Despite laboratory evidence of significant immune abnormalities, opportunistic infections are uncommon. More sophisticated immune studies show normal-to-increased levels of cytokine production in both Th1 (interleukin [IL]-2, interferon [IFN]-gamma) and Th2 (IL-10, IL-4) cells.[12]

A laboratory finding unique to AT is an elevated serum alpha-fetoprotein protein (AFP) level. The karyotype reveals little or no evidence of hepatic fibrosis or hepatitis to explain the elevated AFP levels.

With the aid of molecular testing, AT can be distinguished from other autosomal recessive cerebellar ataxias, such as Friedrich ataxia, Mre11 deficiency (AT-like disease), and the oculomotor apraxias 1 (aprataxin deficiency) and 2 (senataxin deficiency). In addition, NBS1 deficiency defines Nijmegen breakage syndrome (NBS), and helicase gene defect defines Bloom syndrome.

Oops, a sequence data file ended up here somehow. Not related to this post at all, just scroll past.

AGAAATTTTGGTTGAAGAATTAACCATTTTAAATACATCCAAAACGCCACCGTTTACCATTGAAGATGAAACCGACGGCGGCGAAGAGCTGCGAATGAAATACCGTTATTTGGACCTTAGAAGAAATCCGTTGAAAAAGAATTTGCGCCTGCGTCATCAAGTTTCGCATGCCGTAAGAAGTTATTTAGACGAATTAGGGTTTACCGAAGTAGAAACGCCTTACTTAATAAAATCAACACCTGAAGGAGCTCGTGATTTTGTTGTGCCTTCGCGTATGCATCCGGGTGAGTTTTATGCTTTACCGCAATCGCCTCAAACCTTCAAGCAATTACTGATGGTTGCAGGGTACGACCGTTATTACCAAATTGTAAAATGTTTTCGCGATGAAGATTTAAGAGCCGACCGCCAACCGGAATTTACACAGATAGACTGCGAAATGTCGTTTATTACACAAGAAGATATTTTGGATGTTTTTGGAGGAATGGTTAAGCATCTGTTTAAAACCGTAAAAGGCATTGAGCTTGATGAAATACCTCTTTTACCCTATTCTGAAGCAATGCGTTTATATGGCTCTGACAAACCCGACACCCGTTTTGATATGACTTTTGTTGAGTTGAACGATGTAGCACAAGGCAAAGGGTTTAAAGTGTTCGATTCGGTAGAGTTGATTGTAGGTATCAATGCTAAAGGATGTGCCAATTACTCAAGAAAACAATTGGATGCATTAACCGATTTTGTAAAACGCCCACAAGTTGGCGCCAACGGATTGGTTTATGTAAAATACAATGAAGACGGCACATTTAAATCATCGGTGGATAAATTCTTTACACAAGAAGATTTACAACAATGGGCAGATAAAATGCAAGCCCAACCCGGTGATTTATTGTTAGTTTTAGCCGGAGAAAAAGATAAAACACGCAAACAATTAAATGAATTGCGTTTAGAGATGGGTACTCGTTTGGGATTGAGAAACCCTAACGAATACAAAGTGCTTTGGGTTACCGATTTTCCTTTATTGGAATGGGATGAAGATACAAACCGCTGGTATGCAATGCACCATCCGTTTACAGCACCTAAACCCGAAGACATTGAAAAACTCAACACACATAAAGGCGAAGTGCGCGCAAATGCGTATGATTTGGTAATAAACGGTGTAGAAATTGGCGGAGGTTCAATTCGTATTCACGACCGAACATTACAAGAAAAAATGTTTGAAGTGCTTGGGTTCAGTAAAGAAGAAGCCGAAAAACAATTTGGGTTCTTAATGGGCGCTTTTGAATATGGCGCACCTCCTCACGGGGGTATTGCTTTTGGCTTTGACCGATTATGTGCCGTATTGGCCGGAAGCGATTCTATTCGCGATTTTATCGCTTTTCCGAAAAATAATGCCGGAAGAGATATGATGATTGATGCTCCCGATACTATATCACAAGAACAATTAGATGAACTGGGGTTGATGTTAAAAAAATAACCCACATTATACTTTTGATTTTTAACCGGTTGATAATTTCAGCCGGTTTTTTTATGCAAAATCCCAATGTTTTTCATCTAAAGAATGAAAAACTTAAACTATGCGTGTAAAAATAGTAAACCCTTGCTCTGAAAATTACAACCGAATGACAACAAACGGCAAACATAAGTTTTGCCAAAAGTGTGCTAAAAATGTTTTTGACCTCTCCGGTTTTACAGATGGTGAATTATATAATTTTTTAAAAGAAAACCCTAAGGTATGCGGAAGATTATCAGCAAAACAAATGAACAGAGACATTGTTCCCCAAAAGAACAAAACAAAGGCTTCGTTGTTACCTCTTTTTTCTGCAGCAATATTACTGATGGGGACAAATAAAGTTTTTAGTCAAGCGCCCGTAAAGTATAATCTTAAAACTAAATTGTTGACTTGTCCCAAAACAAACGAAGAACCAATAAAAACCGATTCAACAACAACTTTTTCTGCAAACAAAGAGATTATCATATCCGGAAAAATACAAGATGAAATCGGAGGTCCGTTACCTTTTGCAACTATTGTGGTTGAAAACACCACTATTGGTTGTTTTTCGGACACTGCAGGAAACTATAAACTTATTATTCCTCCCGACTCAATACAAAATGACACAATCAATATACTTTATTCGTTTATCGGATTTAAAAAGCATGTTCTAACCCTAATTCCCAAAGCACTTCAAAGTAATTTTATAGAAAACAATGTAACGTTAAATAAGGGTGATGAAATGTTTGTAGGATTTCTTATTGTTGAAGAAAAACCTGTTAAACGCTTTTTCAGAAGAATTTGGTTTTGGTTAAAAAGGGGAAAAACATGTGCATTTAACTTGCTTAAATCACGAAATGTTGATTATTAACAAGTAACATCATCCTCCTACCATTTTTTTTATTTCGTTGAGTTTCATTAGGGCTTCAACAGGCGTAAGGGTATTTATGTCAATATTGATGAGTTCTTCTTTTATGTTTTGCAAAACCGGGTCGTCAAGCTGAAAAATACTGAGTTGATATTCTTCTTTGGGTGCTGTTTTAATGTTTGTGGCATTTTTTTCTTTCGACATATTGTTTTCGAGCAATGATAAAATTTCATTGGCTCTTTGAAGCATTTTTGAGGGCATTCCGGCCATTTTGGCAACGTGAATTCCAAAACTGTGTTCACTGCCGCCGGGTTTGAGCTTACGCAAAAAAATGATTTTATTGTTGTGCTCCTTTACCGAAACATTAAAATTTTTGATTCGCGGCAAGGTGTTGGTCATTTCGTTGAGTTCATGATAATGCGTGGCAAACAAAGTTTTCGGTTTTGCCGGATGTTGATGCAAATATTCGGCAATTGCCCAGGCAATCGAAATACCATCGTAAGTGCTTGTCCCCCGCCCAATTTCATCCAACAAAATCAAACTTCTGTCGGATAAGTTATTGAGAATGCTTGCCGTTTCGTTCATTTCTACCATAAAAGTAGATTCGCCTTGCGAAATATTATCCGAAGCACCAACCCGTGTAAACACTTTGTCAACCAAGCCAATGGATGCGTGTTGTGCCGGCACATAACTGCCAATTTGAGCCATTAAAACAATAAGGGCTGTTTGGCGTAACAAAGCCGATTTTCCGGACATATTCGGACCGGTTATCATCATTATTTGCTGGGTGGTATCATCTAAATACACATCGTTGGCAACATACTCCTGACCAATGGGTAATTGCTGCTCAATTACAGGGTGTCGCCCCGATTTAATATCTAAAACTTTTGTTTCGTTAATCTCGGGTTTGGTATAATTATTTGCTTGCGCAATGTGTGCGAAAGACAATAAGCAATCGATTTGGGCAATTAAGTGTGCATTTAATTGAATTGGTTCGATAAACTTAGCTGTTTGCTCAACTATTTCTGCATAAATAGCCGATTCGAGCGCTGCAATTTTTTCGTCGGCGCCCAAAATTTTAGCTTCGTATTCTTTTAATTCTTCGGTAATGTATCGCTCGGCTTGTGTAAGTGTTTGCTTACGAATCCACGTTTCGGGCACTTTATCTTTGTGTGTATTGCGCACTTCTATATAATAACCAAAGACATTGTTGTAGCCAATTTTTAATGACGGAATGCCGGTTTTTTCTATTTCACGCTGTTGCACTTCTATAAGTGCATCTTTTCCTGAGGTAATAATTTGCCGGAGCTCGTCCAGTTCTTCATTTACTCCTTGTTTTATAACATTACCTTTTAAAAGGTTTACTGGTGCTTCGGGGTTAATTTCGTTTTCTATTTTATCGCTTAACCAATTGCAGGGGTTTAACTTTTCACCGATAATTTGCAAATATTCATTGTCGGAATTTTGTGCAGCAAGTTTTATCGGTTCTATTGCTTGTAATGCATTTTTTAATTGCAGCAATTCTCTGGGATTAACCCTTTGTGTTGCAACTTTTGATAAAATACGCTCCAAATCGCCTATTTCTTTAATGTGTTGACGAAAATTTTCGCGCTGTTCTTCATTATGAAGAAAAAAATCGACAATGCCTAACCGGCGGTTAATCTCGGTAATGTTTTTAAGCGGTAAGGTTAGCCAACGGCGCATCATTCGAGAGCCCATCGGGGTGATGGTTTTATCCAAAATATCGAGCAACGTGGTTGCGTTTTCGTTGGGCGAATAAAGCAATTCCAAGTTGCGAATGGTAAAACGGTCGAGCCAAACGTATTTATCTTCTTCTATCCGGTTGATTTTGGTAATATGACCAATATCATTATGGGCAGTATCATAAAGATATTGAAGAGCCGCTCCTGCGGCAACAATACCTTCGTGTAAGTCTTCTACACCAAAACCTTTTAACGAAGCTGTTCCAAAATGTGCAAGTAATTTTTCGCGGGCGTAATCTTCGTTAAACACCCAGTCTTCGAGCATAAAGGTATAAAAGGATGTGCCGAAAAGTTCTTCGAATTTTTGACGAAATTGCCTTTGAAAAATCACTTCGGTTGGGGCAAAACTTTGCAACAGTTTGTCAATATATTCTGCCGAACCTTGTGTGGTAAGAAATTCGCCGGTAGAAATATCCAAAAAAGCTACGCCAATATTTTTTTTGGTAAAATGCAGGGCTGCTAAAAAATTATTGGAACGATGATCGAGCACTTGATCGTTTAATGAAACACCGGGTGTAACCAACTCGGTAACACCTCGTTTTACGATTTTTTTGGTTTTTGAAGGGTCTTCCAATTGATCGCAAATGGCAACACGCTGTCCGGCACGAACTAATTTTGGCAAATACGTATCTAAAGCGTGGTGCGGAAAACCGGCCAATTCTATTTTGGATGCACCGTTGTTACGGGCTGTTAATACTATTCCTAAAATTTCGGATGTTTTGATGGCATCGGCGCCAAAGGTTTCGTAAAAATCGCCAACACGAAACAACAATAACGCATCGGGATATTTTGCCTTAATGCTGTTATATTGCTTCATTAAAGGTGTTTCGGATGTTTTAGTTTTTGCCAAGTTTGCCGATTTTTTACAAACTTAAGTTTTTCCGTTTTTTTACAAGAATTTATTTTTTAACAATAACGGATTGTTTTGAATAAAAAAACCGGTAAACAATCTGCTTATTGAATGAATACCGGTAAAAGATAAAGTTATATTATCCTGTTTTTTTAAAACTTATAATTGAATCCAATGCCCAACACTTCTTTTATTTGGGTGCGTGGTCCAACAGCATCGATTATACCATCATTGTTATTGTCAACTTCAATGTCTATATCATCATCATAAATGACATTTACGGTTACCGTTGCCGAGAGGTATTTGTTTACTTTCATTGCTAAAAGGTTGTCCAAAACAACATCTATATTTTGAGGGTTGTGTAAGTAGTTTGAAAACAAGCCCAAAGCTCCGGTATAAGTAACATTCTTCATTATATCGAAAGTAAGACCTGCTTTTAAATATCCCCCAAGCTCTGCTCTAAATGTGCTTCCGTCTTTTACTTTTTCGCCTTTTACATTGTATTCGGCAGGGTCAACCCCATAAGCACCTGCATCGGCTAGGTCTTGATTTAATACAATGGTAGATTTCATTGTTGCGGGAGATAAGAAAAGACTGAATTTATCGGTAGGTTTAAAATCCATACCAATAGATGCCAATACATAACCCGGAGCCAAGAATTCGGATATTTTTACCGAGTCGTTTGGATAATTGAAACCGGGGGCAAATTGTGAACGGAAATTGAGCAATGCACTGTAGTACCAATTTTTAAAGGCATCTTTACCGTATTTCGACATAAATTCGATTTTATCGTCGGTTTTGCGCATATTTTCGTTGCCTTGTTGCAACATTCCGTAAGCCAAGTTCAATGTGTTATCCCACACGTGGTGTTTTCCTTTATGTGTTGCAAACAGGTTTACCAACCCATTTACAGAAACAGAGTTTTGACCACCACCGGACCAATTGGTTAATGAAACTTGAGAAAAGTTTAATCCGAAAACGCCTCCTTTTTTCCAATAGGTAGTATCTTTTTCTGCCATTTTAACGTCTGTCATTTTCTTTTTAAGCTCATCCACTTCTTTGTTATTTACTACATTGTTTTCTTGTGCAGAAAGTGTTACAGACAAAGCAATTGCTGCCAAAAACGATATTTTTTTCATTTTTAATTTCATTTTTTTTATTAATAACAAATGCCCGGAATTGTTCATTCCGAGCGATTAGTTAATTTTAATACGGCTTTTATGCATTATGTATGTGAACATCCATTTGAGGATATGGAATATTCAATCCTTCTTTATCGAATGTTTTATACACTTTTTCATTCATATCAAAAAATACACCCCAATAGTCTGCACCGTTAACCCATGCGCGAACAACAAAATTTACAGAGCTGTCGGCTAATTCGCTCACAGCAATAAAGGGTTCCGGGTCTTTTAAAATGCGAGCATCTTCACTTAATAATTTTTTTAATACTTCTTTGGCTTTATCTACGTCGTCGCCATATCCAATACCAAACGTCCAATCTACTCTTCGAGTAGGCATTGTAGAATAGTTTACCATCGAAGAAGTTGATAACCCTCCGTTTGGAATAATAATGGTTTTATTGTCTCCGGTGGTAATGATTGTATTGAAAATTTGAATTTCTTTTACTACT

Studies of the immune function in patients with chronic mucocutaneous candidiasis (CMC) demonstrated considerable heterogeneity, with as many as 7 groups of cellular immune responses. All patients had a defective response to candidal antigen. In some patients, defective B-cell function was also documented.

Patients with CMC do not have a delayed hypersensitivity reaction to candidal species. Patients had a normal response to other antigens, or they were anergic. In vitro tests confirmed the inability of patients' lymphocytes to proliferate or to produce certain cytokines in response to candidal antigens.

Some patients are clinically identical to other patients with CMC except that they have normal lymphocyte responses to candidal species in terms of proliferation or cytokine production. However, these same patients (with chronic localized candidiasis) do not have a delayed hypersensitivity reaction to candidal species.